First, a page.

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The Middle East's challenge to diversify the economy by moving from oil dependence

The Middle East's challenge to diversify the economy by moving from oil dependence
Oil is no longer reliable, and this has allowed more investment in other sectors.
With the price of oil not being an attractive factor anymore, countries in the Middle East are scrambling to diversify sources of income. According to a report from the Peterson Institute for International Economics, three factors are driving efforts of diversification.
First, oil prices have fallen considerably since 2014. Second, unemployment has become a major issue, and third, fossil fuels are losing demand due to climate change concerns. Governments in GCC feel that developing businesses outside the oil and gas sector is critical to solving these problems. 

“We see a lot of interest in diversifying the economy in the Middle East,” said Paul Such, VP of EMEA Sales at Avigilon. Dubai, for instance, has been making major infrastructural investments, relaxing FDI norms, and making changes to visa policies to encourage business developments. 
Opening up for Tourism

According to data from Statista, inbound tourism to the Middle East countries is estimated to have grown at 4.3 percent year on year in 2019. The latest news in this sector is from Saudi Arabia, which opened its borders to tourists from select countries for the first time. 

This has helped the security industry. Kenneth Hune Petersen, Chief Sales & Marketing Officer and acting VP for EMEA at Milestone Systems, pointed out that the economic diversification plan has helped demand in various verticals, especially tourism. 

Retail on the Rise 

The retail sector is another important vertical that is expected to grow in the coming years in this region. Already, events like the Dubai Shopping Festival attract people from all over the world, and this itself is enough reason to take measures to improve security in the region. 

According to Euromonitor International, the retail industry in four major Gulf countries, UAE, Kuwait, Saudi Arabia, and Oman, is expected to grow over US$ 24 billion in the next five years, with UAE leading the growth at 16 percent.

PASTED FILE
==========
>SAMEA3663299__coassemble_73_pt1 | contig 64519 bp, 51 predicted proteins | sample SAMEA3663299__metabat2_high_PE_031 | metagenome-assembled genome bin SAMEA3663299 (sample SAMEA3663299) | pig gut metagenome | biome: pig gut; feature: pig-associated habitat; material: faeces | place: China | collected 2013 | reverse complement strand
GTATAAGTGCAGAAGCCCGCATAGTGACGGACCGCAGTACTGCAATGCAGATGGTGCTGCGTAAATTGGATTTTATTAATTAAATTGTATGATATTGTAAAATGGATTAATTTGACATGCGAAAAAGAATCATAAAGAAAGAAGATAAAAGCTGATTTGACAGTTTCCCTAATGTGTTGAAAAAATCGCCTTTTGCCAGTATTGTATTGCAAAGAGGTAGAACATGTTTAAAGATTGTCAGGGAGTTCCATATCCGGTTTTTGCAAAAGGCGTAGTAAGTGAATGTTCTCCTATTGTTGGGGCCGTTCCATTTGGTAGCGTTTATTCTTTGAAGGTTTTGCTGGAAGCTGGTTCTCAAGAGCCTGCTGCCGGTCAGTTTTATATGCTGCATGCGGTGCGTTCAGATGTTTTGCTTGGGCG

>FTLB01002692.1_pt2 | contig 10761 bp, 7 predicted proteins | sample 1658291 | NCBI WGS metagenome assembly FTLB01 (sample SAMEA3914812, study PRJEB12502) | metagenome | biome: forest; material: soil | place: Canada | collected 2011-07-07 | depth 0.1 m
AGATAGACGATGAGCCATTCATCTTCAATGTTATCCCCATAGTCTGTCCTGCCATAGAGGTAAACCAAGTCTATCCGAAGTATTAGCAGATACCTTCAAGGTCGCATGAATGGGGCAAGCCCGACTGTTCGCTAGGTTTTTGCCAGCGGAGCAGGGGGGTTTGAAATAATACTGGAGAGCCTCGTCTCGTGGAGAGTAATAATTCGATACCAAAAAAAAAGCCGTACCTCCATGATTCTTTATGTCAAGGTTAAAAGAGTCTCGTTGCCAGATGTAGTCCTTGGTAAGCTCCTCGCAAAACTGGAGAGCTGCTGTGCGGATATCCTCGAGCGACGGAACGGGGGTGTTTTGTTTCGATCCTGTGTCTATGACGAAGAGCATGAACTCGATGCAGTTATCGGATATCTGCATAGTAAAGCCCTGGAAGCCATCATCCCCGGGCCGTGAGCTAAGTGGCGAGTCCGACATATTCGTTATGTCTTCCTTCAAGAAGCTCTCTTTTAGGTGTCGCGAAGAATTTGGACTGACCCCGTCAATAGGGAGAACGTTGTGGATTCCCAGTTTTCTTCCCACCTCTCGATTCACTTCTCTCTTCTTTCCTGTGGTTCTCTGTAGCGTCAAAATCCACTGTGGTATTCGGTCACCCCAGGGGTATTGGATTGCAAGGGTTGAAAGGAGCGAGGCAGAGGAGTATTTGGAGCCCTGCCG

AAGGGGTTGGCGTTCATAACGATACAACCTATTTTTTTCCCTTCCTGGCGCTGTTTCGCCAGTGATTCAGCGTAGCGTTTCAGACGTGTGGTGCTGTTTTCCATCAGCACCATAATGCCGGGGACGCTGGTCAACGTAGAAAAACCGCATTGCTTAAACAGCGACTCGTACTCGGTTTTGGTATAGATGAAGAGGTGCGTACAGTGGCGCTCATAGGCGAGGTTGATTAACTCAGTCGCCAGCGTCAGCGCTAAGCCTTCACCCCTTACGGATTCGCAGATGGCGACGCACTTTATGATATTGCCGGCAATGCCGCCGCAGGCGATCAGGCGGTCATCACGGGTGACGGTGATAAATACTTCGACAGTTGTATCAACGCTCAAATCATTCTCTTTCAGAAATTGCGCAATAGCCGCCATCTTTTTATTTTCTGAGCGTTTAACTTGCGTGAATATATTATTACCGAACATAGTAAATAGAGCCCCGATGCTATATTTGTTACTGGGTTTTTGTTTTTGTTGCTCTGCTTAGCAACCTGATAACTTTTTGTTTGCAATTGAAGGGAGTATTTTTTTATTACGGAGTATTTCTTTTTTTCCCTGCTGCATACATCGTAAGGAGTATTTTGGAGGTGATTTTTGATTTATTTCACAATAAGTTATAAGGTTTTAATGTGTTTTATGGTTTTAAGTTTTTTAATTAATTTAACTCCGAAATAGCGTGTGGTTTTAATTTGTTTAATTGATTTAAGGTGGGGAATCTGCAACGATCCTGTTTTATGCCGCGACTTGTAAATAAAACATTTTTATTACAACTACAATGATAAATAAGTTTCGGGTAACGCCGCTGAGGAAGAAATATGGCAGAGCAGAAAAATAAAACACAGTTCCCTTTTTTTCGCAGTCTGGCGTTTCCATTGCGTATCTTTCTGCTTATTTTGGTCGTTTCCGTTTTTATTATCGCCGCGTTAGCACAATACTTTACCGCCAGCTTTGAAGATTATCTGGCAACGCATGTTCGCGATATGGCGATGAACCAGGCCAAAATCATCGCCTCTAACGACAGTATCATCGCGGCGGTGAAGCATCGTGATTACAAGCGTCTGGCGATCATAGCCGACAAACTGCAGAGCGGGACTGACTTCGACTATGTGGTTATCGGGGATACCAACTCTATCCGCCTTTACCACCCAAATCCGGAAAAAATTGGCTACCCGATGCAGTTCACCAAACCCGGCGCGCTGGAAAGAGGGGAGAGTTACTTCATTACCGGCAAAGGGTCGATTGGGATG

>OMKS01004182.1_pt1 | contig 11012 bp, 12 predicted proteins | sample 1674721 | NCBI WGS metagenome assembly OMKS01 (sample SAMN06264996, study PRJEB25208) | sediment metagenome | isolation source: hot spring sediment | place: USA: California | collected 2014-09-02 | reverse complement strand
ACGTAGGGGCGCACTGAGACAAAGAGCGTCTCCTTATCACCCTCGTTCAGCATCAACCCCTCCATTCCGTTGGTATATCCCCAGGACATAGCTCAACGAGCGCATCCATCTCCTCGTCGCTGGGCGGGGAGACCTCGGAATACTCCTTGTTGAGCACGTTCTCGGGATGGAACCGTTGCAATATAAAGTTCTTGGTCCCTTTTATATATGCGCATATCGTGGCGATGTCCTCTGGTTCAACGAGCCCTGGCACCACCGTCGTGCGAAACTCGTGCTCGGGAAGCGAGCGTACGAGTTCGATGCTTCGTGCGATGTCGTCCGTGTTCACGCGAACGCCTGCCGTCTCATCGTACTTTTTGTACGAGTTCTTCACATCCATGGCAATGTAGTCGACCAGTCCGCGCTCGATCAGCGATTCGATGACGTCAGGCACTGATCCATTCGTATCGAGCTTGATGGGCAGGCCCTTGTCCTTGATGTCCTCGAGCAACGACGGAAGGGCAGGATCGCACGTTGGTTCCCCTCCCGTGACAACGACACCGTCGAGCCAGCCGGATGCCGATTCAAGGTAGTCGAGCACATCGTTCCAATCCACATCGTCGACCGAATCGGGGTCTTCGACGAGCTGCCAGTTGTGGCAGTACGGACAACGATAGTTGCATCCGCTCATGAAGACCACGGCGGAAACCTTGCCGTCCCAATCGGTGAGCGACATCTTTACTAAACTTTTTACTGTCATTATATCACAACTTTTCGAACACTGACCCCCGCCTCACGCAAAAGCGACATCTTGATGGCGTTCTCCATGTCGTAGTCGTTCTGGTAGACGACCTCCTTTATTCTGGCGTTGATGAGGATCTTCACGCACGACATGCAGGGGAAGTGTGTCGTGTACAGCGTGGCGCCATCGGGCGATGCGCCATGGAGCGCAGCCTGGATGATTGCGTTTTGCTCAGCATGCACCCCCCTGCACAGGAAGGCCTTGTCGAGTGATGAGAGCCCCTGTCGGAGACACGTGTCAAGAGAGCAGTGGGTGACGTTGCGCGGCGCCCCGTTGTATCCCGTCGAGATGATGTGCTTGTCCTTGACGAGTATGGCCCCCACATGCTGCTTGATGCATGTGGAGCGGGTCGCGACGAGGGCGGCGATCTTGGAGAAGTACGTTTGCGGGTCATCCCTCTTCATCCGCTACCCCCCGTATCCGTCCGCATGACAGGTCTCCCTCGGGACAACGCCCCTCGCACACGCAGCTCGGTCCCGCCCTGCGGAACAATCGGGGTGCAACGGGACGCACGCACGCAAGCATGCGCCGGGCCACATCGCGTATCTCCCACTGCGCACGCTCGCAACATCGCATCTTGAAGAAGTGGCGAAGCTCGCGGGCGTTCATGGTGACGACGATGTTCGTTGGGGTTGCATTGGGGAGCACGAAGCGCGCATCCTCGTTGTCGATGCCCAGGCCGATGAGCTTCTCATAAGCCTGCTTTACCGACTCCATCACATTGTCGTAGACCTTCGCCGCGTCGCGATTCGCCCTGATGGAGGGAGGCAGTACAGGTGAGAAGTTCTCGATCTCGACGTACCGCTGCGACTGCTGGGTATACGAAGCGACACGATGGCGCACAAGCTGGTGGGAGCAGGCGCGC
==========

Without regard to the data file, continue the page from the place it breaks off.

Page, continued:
Banking Sector

Despite the influx of oil-based revenue, the banking sector in the Middle East has a lot of room for growth. As part of Saudi Arabia’s development plans, its banking sector has received a major push. IDIS, which was part of providing solutions to one of the major banks in Saudi, elaborated on this. 

“One of the components of the diversification plan was to have a more successful banking system,” said Harry Kwon, General Manager at IDIS Middle East & North Africa. “This led to the upgrade of security in banking. IDIS began work for the National Commercial Bank in 2018, but that project has grown massively, encompassing over 400 branches and close to 2600 ATMs.”

IDIS has also announced a similar project for the Central Bank of Jordan, providing further evidence of investments in this vertical.


Traffic is a vertical that requires much attention once the tourism sector is opened up. Sive Hu, Marketing Communications Director at Hikvision MENA, said that their company was part of transportation projects in MENA region. Hu pointed out that in the Middle East and especially in the UAE, intelligent transportation systems and safe/smart cities are some of the biggest markets for the company now. 

Closely related to transport is the sector of logistics that is developing in the Middle East. The e-commerce market in this region is growing at a fast rate, with the likes of Amazon having a successful presence. This has given rise to an increase in demand for security solutions in the logistics division. 

However, although interest in such diversification plans is strong, many companies point out that they are yet to see the effect of any initiative. They suggest that any growth in verticals outside oil and gas is yet to be seen as the government implements its plans and demand picks up.
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